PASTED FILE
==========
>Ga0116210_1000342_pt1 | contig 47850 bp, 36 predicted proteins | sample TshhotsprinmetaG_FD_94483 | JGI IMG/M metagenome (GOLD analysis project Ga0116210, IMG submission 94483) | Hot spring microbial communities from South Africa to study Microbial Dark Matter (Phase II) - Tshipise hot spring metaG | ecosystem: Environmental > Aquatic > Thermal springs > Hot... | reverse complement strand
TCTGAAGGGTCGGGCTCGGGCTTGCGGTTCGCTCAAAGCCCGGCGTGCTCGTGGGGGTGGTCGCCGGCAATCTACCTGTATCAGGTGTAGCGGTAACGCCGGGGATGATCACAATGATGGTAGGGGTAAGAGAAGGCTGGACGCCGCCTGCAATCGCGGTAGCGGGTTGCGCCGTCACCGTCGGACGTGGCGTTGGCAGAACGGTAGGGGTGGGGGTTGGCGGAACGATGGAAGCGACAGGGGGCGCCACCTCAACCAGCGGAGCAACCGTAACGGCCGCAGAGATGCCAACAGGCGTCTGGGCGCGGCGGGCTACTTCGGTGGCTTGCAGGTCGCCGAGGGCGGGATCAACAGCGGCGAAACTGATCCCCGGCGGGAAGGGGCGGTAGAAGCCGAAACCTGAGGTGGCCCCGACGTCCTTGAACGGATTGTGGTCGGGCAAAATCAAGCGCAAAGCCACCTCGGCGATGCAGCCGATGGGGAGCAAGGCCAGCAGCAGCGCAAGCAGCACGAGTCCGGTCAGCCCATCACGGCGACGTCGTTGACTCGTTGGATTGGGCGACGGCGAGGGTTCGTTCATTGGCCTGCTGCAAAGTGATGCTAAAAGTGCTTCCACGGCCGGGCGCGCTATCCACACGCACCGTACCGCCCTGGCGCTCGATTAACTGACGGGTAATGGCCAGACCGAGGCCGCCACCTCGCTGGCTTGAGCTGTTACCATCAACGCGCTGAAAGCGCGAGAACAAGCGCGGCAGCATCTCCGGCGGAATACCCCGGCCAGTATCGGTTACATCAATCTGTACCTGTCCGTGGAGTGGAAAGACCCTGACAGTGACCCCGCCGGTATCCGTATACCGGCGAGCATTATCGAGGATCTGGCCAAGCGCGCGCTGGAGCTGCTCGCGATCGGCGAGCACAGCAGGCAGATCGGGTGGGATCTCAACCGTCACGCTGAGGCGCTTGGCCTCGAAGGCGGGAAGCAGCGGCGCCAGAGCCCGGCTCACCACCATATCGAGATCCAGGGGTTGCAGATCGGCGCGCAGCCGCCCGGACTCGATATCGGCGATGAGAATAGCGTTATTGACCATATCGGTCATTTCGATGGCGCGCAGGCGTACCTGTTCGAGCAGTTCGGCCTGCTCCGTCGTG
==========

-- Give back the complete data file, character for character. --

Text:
>Ga0116210_1000342_pt1 | contig 47850 bp, 36 predicted proteins | sample TshhotsprinmetaG_FD_94483 | JGI IMG/M metagenome (GOLD analysis project Ga0116210, IMG submission 94483) | Hot spring microbial communities from South Africa to study Microbial Dark Matter (Phase II) - Tshipise hot spring metaG | ecosystem: Environmental > Aquatic > Thermal springs > Hot... | reverse complement strand
TCTGAAGGGTCGGGCTCGGGCTTGCGGTTCGCTCAAAGCCCGGCGTGCTCGTGGGGGTGGTCGCCGGCAATCTACCTGTATCAGGTGTAGCGGTAACGCCGGGGATGATCACAATGATGGTAGGGGTAAGAGAAGGCTGGACGCCGCCTGCAATCGCGGTAGCGGGTTGCGCCGTCACCGTCGGACGTGGCGTTGGCAGAACGGTAGGGGTGGGGGTTGGCGGAACGATGGAAGCGACAGGGGGCGCCACCTCAACCAGCGGAGCAACCGTAACGGCCGCAGAGATGCCAACAGGCGTCTGGGCGCGGCGGGCTACTTCGGTGGCTTGCAGGTCGCCGAGGGCGGGATCAACAGCGGCGAAACTGATCCCCGGCGGGAAGGGGCGGTAGAAGCCGAAACCTGAGGTGGCCCCGACGTCCTTGAACGGATTGTGGTCGGGCAAAATCAAGCGCAAAGCCACCTCGGCGATGCAGCCGATGGGGAGCAAGGCCAGCAGCAGCGCAAGCAGCACGAGTCCGGTCAGCCCATCACGGCGACGTCGTTGACTCGTTGGATTGGGCGACGGCGAGGGTTCGTTCATTGGCCTGCTGCAAAGTGATGCTAAAAGTGCTTCCACGGCCGGGCGCGCTATCCACACGCACCGTACCGCCCTGGCGCTCGATTAACTGACGGGTAATGGCCAGACCGAGGCCGCCACCTCGCTGGCTTGAGCTGTTACCATCAACGCGCTGAAAGCGCGAGAACAAGCGCGGCAGCATCTCCGGCGGAATACCCCGGCCAGTATCGGTTACATCAATCTGTACCTGTCCGTGGAGTGGAAAGACCCTGACAGTGACCCCGCCGGTATCCGTATACCGGCGAGCATTATCGAGGATCTGGCCAAGCGCGCGCTGGAGCTGCTCGCGATCGGCGAGCACAGCAGGCAGATCGGGTGGGATCTCAACCGTCACGCTGAGGCGCTTGGCCTCGAAGGCGGGAAGCAGCGGCGCCAGAGCCCGGCTCACCACCATATCGAGATCCAGGGGTTGCAGATCGGCGCGCAGCCGCCCGGACTCGATATCGGCGATGAGAATAGCGTTATTGACCATATCGGTCATTTCGATGGCGCGCAGGCGTACCTGTTCGAGCAGTTCGGCCTGCTCCGTCGTG